What is Giving Compass?
We connect donors to learning resources and ways to support community-led solutions. Learn more about us.
Giving Compass' Take:
• Equitable Growth Policy Director Amanda Fischer talks with Mehrsa Baradaran, professor at the University of California, Irvine School of Law, about the persistence of the racial wealth gap.
• How can donors help fight for more equitable fiscal policy?
• Here are one foundation's lessons in addressing the racial wealth gap.
“Equitable Growth in Conversation” is a recurring series where we talk with economists and other academics to help us better understand whether and how economic inequality affects economic growth and stability.
In this installment, Equitable Growth Policy Director Amanda Fischer talks with Mehrsa Baradaran, professor at University of California, Irvine School of Law and a member of the Board of Directors of the Washington Center for Equitable Growth. Baradaran is a leading scholar on financial services law and has developed a number of policies to address U.S. economic inequality and the racial wealth gap. Her most recent book, The Color of Money: Black Banks and the Racial Wealth Gap, explores the history behind the racial wealth gap and the reasons why it has persisted for more than 150 years. Baradaran focuses on the role of Black banks as a means by which to understand how Black communities build wealth in a segregated economy.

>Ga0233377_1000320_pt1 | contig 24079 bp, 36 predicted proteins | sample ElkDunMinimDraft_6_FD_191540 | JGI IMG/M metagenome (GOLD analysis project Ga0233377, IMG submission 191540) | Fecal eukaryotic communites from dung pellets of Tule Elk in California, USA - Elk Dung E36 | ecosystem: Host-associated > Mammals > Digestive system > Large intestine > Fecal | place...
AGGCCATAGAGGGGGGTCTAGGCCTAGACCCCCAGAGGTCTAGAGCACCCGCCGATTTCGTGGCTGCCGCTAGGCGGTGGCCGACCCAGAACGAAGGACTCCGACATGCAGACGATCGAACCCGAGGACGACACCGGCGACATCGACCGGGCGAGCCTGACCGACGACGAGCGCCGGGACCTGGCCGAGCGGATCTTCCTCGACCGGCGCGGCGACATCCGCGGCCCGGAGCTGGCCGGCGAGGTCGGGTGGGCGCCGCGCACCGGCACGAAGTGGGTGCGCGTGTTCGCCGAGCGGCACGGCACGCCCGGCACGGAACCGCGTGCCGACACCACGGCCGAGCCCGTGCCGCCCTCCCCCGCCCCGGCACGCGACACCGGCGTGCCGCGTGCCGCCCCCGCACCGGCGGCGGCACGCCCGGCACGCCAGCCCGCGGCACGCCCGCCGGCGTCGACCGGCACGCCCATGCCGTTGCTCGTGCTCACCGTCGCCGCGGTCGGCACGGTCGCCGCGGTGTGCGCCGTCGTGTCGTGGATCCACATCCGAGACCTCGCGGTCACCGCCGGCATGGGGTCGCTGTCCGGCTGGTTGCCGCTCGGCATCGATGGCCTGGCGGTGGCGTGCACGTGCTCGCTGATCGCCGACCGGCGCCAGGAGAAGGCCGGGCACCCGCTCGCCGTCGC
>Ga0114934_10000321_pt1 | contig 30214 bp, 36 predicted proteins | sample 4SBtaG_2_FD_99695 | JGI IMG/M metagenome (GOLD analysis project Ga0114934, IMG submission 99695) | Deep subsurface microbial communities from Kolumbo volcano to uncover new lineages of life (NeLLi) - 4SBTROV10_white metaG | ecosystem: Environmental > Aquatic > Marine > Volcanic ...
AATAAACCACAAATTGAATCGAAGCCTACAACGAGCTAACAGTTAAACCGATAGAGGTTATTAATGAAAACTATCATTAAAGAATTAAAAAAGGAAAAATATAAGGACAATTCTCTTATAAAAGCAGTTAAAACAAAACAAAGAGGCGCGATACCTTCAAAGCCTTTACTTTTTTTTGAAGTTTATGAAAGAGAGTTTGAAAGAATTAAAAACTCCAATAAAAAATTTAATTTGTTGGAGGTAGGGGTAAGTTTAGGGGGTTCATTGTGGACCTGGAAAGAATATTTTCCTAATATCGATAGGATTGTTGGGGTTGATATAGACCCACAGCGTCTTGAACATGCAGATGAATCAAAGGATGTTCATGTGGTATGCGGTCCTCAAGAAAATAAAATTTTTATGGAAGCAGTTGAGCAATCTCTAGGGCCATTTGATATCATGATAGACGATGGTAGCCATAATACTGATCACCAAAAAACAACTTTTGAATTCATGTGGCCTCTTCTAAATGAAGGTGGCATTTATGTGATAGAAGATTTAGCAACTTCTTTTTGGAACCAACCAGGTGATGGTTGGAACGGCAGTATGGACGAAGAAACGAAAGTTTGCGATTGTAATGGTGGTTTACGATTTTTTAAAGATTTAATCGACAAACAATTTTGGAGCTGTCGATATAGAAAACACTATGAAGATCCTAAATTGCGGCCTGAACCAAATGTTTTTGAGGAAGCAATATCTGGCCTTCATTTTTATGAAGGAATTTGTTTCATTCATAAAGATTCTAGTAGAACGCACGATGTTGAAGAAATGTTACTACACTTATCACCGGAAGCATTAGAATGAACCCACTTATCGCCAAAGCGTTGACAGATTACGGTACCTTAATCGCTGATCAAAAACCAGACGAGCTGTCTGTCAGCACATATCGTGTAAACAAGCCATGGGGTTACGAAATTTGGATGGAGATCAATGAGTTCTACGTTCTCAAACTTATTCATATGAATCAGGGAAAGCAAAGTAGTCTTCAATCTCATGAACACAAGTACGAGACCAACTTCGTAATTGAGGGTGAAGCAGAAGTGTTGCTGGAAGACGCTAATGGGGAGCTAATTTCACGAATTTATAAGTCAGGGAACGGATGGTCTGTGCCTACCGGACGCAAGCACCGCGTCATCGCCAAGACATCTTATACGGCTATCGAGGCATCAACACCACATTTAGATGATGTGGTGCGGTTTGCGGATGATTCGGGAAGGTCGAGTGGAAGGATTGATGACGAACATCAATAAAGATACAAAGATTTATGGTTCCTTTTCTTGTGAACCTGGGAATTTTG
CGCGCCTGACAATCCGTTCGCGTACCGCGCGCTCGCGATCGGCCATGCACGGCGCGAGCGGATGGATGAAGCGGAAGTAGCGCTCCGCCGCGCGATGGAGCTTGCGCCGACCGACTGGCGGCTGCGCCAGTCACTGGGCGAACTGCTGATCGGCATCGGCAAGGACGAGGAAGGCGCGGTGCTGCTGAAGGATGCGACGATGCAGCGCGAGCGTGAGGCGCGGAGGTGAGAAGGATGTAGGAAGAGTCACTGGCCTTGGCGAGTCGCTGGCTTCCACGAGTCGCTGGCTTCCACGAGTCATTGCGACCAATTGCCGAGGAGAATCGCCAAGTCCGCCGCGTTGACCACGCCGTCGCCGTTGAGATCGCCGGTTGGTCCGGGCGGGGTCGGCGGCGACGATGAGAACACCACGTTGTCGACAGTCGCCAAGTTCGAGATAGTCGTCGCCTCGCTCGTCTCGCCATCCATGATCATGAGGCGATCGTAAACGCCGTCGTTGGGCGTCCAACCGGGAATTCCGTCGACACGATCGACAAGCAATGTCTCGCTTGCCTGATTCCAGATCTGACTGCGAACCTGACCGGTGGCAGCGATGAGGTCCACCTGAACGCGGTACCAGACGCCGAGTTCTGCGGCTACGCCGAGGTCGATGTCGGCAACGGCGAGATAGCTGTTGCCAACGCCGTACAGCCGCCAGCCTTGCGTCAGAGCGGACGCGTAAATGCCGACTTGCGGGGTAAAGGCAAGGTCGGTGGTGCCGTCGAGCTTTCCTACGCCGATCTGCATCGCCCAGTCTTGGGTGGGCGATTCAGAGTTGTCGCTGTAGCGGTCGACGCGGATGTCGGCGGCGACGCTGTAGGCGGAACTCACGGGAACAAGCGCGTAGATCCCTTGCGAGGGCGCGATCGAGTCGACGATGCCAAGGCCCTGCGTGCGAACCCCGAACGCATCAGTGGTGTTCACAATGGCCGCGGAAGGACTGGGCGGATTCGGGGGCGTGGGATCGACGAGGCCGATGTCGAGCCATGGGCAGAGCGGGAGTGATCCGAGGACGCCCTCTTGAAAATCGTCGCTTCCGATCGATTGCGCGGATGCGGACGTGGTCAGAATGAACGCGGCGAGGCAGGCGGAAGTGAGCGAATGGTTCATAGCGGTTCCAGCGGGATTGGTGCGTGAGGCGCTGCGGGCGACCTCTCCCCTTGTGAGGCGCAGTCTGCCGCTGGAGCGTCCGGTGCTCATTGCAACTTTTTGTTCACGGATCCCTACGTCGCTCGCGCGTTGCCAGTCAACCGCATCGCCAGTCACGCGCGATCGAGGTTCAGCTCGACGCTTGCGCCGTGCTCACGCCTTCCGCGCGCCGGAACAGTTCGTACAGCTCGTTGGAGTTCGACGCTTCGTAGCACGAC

In an in-depth conversation about Baradaran’s research and its implications for public policymaking, she and Fischer discuss:
- Misunderstandings about the nature of financial inclusion
- Why crises help the wealthy and harm everyone else
- Small businesses and the coronavirus recession
- The myth of personal failures as a driver of poverty
- Why big businesses are held to different standards of responsibility
- The political decisions behind Federal Reserve monetary policymaking
- Fiscal policies to help the economic recovery be more equitable
Read the full interview about the racial wealth gap by Amanda Fischer at Equitable Growth.